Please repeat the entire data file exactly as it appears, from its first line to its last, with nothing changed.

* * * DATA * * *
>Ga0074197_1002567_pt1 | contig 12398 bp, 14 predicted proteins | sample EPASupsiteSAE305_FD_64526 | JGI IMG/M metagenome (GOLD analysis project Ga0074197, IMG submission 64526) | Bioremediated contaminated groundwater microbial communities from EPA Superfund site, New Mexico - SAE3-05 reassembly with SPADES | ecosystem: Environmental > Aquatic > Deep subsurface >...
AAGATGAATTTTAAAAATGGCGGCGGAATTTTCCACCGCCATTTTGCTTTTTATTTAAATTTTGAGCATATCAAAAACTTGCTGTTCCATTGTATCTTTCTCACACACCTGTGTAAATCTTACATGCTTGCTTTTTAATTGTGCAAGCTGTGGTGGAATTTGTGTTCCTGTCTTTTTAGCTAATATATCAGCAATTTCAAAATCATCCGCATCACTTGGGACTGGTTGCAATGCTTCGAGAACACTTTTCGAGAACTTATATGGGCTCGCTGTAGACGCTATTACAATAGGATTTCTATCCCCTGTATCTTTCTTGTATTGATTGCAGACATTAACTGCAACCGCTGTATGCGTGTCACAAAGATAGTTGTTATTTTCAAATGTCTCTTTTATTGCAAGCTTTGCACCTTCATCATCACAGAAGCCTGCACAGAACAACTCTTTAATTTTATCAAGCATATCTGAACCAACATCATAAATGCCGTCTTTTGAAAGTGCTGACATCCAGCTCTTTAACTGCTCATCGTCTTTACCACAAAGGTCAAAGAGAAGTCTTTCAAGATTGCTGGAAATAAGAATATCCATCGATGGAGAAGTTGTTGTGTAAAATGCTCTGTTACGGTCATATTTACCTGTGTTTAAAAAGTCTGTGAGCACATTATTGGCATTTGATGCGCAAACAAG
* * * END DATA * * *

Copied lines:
>Ga0074197_1002567_pt1 | contig 12398 bp, 14 predicted proteins | sample EPASupsiteSAE305_FD_64526 | JGI IMG/M metagenome (GOLD analysis project Ga0074197, IMG submission 64526) | Bioremediated contaminated groundwater microbial communities from EPA Superfund site, New Mexico - SAE3-05 reassembly with SPADES | ecosystem: Environmental > Aquatic > Deep subsurface >...
AAGATGAATTTTAAAAATGGCGGCGGAATTTTCCACCGCCATTTTGCTTTTTATTTAAATTTTGAGCATATCAAAAACTTGCTGTTCCATTGTATCTTTCTCACACACCTGTGTAAATCTTACATGCTTGCTTTTTAATTGTGCAAGCTGTGGTGGAATTTGTGTTCCTGTCTTTTTAGCTAATATATCAGCAATTTCAAAATCATCCGCATCACTTGGGACTGGTTGCAATGCTTCGAGAACACTTTTCGAGAACTTATATGGGCTCGCTGTAGACGCTATTACAATAGGATTTCTATCCCCTGTATCTTTCTTGTATTGATTGCAGACATTAACTGCAACCGCTGTATGCGTGTCACAAAGATAGTTGTTATTTTCAAATGTCTCTTTTATTGCAAGCTTTGCACCTTCATCATCACAGAAGCCTGCACAGAACAACTCTTTAATTTTATCAAGCATATCTGAACCAACATCATAAATGCCGTCTTTTGAAAGTGCTGACATCCAGCTCTTTAACTGCTCATCGTCTTTACCACAAAGGTCAAAGAGAAGTCTTTCAAGATTGCTGGAAATAAGAATATCCATCGATGGAGAAGTTGTTGTGTAAAATGCTCTGTTACGGTCATATTTACCTGTGTTTAAAAAGTCTGTGAGCACATTATTGGCATTTGATGCGCAAACAAG